Dundyvan Parish Church

If you think of the town of Coatbridge in North Lanarkshire, should you ever have the mind to, what would be brought to mind. Maybe a spot of shopping at the Faraday retail park. Like most towns across the UK though, a high street that is struggling to survive can be seen. Competition from supermarket chains is killing off most of the small independent businesses around. Lack of industry has slowly suffocated the community. 

The picture could not have been more different in the late 18th century. Coatbridge was a busy, vibrant industrial town. The industry of choice was Iron. There were several ironworks in the Coatbridge area in places like Gartsherrie and Summerlee (now a busy heritage museum showcasing the industry and the rich local history). The development of the Blast furnace technique for producing Pig Iron was new and Summerlee works was one of the first ironworks to employ the method.

Dundyvan Parish Church, Lauren Burns 2019

This new method of producing iron meant workers were in demand and soon  men were moving to Coatbridge from surrounding rural areas as well as an influx of immigrants from Ireland, where at the time work was not as readily available.

This population increase meant that employers started erecting housing quickly and cheaply. This housing in the area of Dundyvan was affectionately known as “the slap ups” due to the speed at which this new housing was being “slapped up” around them. These new communities needed a place to congregate and in 1905 the Dundyvan Parish Church was built. 

Dundyvan Parish Church, Lauren Burns 2019

In that time the church was a beautiful red sandstone building with a slate roof. It was built by the notable Architect of the area Alexander Cullen. The church, although once the heart of a thriving community is now unused and in a sad state of repair. As can be seen from the pictures, the slate roof has been totally destroyed, being ravaged by fire. The building is a ghost of its former self, a sad reflection of happier times. The rare crown tower and spire can still be seen and is the main reason this beautiful building has not been demolished.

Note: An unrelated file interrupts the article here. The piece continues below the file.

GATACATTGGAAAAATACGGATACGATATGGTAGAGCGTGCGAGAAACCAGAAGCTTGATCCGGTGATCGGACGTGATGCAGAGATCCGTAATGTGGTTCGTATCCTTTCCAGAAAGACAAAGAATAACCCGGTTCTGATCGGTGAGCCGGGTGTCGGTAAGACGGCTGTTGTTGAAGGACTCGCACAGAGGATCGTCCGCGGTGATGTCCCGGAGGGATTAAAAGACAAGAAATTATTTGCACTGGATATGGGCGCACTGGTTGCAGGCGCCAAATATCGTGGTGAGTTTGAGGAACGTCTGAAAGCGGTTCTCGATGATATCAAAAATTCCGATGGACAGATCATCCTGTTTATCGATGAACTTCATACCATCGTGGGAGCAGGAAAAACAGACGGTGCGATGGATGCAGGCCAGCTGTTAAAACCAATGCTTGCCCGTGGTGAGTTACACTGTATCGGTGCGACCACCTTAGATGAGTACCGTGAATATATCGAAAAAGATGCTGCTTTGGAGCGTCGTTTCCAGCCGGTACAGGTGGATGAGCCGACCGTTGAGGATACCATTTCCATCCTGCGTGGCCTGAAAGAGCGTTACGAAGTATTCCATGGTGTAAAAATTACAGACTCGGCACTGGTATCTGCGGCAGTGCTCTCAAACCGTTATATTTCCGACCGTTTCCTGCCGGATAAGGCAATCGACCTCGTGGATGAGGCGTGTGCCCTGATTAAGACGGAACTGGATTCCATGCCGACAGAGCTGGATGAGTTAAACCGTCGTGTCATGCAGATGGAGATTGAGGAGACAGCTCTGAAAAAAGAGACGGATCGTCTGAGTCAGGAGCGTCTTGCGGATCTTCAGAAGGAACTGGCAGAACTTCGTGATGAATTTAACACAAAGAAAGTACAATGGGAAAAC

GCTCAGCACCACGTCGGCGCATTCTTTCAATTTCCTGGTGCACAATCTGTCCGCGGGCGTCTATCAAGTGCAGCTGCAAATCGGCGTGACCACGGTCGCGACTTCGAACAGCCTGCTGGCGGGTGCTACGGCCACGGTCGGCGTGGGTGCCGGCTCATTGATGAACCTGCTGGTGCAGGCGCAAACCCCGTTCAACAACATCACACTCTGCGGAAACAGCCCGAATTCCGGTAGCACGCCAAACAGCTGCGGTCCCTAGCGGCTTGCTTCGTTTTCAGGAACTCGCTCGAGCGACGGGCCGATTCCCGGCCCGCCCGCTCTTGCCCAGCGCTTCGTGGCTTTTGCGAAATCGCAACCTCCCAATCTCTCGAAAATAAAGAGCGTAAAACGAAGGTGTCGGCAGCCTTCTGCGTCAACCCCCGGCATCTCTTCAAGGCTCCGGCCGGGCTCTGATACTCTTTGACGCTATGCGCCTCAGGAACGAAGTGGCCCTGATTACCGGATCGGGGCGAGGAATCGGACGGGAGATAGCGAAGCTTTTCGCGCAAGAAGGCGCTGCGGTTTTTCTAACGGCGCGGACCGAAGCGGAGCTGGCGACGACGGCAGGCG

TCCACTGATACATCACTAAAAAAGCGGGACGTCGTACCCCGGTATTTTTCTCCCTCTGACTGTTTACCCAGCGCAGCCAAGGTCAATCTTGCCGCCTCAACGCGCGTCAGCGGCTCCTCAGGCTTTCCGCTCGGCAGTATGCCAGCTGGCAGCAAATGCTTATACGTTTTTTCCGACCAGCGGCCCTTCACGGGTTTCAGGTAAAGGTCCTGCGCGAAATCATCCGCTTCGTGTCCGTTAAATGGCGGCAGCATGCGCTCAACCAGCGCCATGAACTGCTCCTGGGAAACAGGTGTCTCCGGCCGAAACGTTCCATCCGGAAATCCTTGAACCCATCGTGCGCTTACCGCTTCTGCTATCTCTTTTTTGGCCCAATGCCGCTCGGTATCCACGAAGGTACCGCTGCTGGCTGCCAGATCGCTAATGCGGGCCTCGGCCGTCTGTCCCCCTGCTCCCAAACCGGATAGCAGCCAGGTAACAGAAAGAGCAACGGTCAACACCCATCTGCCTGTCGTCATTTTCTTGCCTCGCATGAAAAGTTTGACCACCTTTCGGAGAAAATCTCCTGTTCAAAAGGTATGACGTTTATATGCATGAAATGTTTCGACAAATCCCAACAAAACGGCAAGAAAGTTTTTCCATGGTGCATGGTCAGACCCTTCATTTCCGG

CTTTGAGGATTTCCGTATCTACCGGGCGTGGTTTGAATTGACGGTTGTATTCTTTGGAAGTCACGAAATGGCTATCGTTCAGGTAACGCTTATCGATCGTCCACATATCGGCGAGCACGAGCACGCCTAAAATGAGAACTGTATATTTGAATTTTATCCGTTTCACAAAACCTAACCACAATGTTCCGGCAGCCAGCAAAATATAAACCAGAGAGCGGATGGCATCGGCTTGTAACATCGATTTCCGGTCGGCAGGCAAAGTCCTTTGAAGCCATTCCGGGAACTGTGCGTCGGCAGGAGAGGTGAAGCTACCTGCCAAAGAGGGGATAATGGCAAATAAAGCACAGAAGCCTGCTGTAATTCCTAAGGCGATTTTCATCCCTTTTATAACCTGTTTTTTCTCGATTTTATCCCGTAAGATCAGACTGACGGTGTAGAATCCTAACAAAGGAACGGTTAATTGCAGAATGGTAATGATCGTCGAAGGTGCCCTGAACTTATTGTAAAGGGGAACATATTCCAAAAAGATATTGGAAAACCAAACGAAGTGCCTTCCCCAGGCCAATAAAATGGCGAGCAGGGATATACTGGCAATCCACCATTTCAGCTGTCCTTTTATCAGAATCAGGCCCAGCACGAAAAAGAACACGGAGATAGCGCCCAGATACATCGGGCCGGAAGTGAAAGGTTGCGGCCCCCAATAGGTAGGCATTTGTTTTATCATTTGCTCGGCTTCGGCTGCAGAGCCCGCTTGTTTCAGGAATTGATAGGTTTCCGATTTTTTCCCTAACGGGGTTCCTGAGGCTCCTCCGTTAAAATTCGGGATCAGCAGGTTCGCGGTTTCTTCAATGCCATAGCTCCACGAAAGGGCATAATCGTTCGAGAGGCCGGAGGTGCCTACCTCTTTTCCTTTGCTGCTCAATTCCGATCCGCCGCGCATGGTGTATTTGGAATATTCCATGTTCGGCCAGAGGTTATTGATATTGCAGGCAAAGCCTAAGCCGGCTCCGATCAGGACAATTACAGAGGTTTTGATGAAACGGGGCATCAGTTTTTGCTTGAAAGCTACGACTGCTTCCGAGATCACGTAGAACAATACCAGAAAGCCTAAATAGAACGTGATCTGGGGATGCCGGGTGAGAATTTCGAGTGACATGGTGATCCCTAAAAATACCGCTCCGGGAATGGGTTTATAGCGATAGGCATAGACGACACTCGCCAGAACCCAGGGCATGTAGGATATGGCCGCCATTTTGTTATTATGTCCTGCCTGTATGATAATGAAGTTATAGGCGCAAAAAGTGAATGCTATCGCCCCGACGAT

The building looks somewhat out of place now, surrounded by housing estates, flats and, of all things, a car showroom and a leisure centre. The spire and tower pierce the skyline and the building seems almost otherworldly. It’s broken stained glass and sandstone carcass seems to being pulled to the earth by the trees and weeds that now infest its once beautiful stonework.

Dundyvan Parish Church, Lauren Burns 2019

While people drive past, barely having time to look up and notice the amazing piece of early 20th century architecture, which was once the centre of a thriving working community, you may ponder; what would those Ironworkers and their families think if todays fast pace, yet industrial-less North Lanarkshire. Smartphones, cars, leisure parks, and frozen microwave dinners. Would they consider it an improvement? Or would they long for the sense of community, family and worth that buildings such as the old Dundyvan Parish church represented.  Heavy industry has been left to decay, now a shadow of its former self – much like the building that stood for so long to represent it.

Did you enjoy this post? 

If you find this interesting you can find more about the industry in North Lanarkshire by visiting the Summerlee Museum of Scottish Industrial Life, well worth a visit. 

Scott

 

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